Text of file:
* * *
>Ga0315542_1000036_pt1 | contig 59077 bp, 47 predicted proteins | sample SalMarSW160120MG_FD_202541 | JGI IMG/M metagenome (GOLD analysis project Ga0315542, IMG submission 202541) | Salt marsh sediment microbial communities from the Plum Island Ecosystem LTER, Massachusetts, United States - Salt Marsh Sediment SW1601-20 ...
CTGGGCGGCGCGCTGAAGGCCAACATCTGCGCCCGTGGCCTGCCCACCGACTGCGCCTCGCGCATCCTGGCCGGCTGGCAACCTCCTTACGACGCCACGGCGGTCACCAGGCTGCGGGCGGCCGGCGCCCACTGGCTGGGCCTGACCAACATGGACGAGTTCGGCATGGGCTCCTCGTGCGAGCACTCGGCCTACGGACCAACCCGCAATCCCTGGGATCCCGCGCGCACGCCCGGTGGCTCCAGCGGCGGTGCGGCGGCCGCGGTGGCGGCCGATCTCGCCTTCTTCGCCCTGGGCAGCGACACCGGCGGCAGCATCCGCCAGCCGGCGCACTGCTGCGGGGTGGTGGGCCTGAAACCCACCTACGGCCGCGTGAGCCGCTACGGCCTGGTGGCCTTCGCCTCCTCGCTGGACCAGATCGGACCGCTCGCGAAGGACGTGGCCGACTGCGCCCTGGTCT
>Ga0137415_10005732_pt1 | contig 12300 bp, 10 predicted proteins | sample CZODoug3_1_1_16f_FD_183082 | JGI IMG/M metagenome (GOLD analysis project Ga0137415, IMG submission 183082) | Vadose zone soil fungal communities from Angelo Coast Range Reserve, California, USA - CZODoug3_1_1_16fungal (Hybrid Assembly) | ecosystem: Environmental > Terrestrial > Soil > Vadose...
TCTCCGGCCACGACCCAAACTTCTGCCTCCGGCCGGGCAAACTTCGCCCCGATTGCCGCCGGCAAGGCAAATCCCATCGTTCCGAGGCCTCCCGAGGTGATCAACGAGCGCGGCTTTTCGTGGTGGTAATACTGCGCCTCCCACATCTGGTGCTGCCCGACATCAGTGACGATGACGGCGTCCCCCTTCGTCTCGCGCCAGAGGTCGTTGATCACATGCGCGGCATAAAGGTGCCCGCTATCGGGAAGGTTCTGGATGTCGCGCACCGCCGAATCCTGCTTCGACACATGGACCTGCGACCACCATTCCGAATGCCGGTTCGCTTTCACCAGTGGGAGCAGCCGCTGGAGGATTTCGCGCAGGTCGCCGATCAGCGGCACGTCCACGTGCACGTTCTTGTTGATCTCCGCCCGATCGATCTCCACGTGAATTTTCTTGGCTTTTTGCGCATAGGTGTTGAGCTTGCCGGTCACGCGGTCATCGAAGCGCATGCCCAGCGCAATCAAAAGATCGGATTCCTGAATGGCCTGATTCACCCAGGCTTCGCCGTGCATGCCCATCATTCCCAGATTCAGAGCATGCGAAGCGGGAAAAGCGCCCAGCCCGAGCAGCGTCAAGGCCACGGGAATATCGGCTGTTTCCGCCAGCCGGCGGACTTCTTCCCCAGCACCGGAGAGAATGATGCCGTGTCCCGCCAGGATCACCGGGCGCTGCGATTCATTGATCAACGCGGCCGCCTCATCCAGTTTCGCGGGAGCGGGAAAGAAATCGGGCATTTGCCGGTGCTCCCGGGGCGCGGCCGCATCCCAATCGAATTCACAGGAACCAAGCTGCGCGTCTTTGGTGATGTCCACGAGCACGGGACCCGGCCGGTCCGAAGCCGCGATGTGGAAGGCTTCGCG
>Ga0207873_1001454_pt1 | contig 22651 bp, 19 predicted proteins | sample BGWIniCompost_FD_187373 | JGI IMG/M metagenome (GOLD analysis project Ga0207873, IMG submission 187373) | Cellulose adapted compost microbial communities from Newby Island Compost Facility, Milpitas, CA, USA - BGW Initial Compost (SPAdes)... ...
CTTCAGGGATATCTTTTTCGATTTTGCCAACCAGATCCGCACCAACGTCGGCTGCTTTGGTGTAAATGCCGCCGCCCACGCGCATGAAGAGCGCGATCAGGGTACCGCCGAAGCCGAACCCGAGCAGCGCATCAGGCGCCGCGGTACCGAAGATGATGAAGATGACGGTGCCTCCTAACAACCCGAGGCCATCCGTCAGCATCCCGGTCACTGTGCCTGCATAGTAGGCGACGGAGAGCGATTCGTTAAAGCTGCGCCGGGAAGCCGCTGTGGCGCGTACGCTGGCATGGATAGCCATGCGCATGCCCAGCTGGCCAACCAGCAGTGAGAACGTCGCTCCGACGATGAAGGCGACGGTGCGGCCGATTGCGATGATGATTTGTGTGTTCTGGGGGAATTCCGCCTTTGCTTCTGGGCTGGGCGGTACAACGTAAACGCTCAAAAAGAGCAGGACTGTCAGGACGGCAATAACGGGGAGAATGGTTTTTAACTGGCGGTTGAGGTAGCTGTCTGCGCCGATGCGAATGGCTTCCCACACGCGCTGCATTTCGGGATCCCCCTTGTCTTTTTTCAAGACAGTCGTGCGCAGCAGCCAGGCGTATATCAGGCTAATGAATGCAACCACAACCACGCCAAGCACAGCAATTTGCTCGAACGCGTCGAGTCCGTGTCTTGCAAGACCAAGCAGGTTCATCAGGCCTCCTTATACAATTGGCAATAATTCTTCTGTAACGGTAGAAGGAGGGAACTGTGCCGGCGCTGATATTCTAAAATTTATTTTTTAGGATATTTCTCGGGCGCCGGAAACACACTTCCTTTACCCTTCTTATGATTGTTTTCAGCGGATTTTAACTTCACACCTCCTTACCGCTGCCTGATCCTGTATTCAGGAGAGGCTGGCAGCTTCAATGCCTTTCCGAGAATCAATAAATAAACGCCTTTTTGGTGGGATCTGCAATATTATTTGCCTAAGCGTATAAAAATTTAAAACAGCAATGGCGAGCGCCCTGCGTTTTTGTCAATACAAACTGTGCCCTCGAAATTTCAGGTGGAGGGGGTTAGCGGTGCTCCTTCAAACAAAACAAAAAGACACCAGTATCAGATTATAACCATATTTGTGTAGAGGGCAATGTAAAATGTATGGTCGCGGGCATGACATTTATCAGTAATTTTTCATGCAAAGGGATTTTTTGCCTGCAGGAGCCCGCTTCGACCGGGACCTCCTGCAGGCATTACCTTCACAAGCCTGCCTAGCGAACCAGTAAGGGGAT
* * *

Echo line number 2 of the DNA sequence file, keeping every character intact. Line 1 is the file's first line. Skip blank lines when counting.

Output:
CTGGGCGGCGCGCTGAAGGCCAACATCTGCGCCCGTGGCCTGCCCACCGACTGCGCCTCGCGCATCCTGGCCGGCTGGCAACCTCCTTACGACGCCACGGCGGTCACCAGGCTGCGGGCGGCCGGCGCCCACTGGCTGGGCCTGACCAACATGGACGAGTTCGGCATGGGCTCCTCGTGCGAGCACTCGGCCTACGGACCAACCCGCAATCCCTGGGATCCCGCGCGCACGCCCGGTGGCTCCAGCGGCGGTGCGGCGGCCGCGGTGGCGGCCGATCTCGCCTTCTTCGCCCTGGGCAGCGACACCGGCGGCAGCATCCGCCAGCCGGCGCACTGCTGCGGGGTGGTGGGCCTGAAACCCACCTACGGCCGCGTGAGCCGCTACGGCCTGGTGGCCTTCGCCTCCTCGCTGGACCAGATCGGACCGCTCGCGAAGGACGTGGCCGACTGCGCCCTGGTCT